“Of making many books there is no end, and much study is a weariness of the flesh.”
Truth be told, for us bibliophiles, it can be as menacing, as it is rewarding, to “manage” the books that we possess (or have access to through various libraries). Most every professor I know has stacks, and stacks, of commentaries, monographs, and reference works in his office or den, and only the best of us have any real system of organization: Medieval stuff is on that wall, history’s over there, and oh yeah, there’s some new stuff under this pile of junk mail. Even many engaged laymen I know have a similar problem; many books and little time to organize—or even read—them. It is as the sage of Ecclesiastes said.
Enter Verbum from Logos Bible Software. Located in Seattle, Washington, “Logos” is the premier developer of biblical software today. While Logos’ initial offerings were designed and marketed primarily at Protestant preachers and teachers of the Word, today’s Verbum package is a decidedly Catholic approach to studying Sacred Scripture using biblical software. And all of their packages—from the most basic to the most extravagant—are designed to re-energize and further the study of Scripture and Tradition. As noted in a previous review:
Two key reasons why Logos is presently leading the field are as follows. First, the company partners with traditional print publishers (i.e. Ignatius, Intervarsity, Fortress Press). By investing in electronic licensing, Logos now offers thousands of titles. Open to John Chapter 2, for example, and all of the respective commentaries open as well; cross-linked and fully searchable. This creates a virtual library at one’s fingertips.
Second, Logos’ packages are multi-platform, meaning that they will run on both PC and Mac. Once purchased, the software will run or both, Additionally, the latest version (Logos 4) operates on iPad and iPhone at no additional cost (but in a pared-down format). Online video tutorials and generally helpful customer representatives make set-up and trouble-shooting workable.
At the time of my last review, Logos unfortunately was just getting started in developing truly Catholic works and offered something known as the “Catholic Library Builder.” This is now out surpassed by a fully developed and integrated package known as Verbum (Latin: “word”). As with all of their packages, Verbum is cloud-based and cross-platform (PC/MAC, mobile apps, etc.) so you can sync your account—and there’s no fumbling with CDs or DVDs (see: Ecclesiastes 12:12). In addition to offering Greek, Hebrew, and Latin (and other original language) texts, Verbum equips the reader with as virtually all available translations of the Sacred Page: NAB-RE, RSV-CE, KJV, NRSV, New Jerusalem—it’s all here.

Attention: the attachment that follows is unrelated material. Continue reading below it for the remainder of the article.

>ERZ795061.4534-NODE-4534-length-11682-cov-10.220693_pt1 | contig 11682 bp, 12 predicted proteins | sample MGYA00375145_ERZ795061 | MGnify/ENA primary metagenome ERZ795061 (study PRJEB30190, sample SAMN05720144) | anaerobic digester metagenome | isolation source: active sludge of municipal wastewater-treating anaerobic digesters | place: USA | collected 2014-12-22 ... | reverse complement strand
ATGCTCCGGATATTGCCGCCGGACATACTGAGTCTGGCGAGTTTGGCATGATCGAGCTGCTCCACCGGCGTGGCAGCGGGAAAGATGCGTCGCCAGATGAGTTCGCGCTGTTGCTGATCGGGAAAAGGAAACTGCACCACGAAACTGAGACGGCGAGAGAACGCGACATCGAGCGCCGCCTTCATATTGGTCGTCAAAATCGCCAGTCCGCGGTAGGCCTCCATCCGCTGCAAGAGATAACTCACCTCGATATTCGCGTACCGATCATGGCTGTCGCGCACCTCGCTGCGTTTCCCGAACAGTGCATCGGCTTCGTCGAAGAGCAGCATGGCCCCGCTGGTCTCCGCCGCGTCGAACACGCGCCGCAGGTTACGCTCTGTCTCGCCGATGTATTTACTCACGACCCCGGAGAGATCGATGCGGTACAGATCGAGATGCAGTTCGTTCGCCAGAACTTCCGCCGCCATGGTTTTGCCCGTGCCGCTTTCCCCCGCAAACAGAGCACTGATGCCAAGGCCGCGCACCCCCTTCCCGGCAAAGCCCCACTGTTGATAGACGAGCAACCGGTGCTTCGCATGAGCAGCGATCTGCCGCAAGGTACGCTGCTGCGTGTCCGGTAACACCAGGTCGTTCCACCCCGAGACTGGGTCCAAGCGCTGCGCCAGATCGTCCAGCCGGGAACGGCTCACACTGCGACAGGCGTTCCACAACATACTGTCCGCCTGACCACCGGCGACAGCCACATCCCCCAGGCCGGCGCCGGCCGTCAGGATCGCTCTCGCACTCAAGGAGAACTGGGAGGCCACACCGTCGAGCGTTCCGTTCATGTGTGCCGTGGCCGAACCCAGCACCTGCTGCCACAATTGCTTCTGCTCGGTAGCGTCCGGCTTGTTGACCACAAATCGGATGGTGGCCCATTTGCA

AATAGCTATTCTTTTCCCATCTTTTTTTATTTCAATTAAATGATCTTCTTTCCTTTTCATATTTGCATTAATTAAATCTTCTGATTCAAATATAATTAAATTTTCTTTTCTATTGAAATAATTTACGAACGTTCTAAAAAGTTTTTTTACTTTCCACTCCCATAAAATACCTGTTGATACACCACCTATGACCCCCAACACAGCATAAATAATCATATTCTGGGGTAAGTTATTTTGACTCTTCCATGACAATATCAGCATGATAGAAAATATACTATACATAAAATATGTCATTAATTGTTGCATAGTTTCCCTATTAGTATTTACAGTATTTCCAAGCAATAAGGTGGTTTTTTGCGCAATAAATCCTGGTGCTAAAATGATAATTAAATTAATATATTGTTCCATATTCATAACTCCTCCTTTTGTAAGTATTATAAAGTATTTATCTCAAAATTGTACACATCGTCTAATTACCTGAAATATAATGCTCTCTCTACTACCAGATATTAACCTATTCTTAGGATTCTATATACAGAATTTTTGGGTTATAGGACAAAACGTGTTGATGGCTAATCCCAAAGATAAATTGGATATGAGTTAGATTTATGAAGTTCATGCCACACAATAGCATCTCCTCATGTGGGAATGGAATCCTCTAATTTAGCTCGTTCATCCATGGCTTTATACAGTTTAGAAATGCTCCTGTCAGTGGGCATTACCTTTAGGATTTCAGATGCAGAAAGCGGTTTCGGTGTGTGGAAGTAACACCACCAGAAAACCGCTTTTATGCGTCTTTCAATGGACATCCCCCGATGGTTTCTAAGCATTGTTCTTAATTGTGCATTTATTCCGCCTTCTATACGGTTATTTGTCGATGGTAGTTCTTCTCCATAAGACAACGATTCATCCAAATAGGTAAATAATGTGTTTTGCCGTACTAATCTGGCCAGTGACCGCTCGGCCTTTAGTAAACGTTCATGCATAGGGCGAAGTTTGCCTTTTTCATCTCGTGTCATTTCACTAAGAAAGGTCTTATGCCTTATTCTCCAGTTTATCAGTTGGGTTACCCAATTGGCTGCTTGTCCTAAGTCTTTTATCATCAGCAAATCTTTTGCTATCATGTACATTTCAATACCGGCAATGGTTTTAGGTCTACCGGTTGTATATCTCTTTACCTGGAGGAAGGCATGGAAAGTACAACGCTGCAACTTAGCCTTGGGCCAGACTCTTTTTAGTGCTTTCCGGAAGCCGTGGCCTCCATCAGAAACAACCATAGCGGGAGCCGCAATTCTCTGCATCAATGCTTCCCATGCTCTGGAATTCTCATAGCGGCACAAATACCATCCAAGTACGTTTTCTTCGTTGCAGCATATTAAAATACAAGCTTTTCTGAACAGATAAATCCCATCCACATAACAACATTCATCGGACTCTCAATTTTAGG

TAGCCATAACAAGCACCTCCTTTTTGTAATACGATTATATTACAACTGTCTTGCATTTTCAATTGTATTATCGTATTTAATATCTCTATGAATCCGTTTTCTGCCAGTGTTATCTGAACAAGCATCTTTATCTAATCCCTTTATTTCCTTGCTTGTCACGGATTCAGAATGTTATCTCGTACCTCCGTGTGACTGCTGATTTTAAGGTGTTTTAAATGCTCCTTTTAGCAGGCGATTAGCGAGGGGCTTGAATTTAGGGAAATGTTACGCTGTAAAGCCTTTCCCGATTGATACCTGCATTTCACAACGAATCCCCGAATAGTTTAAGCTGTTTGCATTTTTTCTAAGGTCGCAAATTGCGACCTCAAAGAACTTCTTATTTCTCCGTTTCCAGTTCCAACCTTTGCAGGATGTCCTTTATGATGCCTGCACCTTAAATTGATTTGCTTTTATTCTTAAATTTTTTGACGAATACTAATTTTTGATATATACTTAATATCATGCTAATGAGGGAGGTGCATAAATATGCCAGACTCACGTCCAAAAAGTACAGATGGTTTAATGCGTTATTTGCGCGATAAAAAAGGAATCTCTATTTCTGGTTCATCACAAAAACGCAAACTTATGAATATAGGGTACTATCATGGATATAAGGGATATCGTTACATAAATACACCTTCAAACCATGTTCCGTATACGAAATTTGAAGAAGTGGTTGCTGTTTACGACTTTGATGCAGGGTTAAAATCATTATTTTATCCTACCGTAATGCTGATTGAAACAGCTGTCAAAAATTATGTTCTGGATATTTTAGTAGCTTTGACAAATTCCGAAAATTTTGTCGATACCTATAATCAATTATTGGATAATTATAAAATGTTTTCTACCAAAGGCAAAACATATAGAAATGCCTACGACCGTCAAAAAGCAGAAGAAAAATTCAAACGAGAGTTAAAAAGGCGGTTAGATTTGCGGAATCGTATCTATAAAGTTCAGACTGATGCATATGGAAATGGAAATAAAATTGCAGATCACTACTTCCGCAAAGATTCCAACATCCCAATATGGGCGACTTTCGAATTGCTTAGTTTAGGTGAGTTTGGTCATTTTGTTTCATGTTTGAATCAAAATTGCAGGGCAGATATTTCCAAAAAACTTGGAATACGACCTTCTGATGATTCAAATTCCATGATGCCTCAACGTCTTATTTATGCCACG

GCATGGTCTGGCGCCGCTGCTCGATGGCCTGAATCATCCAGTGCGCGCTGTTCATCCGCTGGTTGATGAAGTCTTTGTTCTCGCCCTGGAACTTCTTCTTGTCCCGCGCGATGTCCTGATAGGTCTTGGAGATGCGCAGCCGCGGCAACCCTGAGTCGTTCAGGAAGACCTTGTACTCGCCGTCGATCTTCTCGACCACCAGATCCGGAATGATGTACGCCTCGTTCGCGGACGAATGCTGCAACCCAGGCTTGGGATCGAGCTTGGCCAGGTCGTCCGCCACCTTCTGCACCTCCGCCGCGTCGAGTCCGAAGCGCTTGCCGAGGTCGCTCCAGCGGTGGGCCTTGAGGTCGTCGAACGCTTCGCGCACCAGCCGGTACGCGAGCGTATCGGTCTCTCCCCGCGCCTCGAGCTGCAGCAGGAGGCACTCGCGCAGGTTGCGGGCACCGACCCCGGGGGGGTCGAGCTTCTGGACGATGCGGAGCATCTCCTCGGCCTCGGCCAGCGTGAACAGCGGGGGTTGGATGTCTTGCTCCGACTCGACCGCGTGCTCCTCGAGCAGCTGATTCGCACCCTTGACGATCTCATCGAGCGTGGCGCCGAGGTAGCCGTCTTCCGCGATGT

But the biblical texts are just the tip of the iceberg. Verbum will plunge you deep into the Tradition: from ancient Jewish sources to Origen and Augustine, to Thomas and Bonaventure, to Balthasar and Ratzinger. My colleague, a systematics professor, was not surprised to learn that Verbum offered a twenty-seven volume “Pope Benedict Bundle”—but he was surprised to learn that a sixteen-volume collection of Balthasar is available, so that he can ponder the Theo-Drama to his heart’s content.
And even the Verbum Basic package ($134.98) includes five English Bibles, the Latin Vulgate, the Catechism of the Catholic Church, a Catholic Lectionary, thirty nine volumes of the Church Fathers, fifteen commentaries and maps, charts, reference works, and more. Those who are more interested in the study of theology and of spiritual works, rather than biblical study, will be equally encouraged because there are modules of Blessed John Henry Newman, Francis De Sales, St. Theresa, and many others.
I myself am working on an elective called “Death and Resurrection in the Old and New Testament.” In addition to the Scriptures, Catechism, Thomas, and other “go to” resources, I was able, with Verbum, to quickly jump back and forth from the gospels to the Ancient Christian Commentary series, N.T. Wright’s Resurrection of the Son of God, and even the Babylonian Talmud.
The commitment of Logos to continue to develop more Catholic resources is, also, quite impressive. Virtually all papal encyclicals are now available (or will soon be), as well as the homilies, audiences, and other writings of Blessed John Paul II, Benedict XVI, and so on. Astonishingly, Logos is now working to develop Thomas’ Commentary on the Sentences of Lombard—which heretofore, has only been available in Latin. I’ve recently learned that a Pontifical Academy for Life collection is in development, with essays on Evangelium Vitae, human cloning, and the human genome.
One final thought: the varying packages means that there’s “something for everyone.” As a biblical scholar, I use the full-orbed package, and own dozens of full commentary sets and scores of individual books. Yet, not everyone needs to necessarily invest in “the works.” As I tell my seminarians and folks in parishes, “get the package you need.” You can always expand it to include more modules or individual titles as need (or interest) warrant. Now, what to do about organizing my books: double-stacked on shelves, in boxes, and even a few under a pile of mail. I’ll never (not ever) rid myself of such a habit. Oh sage, do you have an app for that?
Dr. Steven Smith is Assistant Professor of Sacred Scripture at Mount St. Mary’s Seminary in Emmitsburg, Maryland.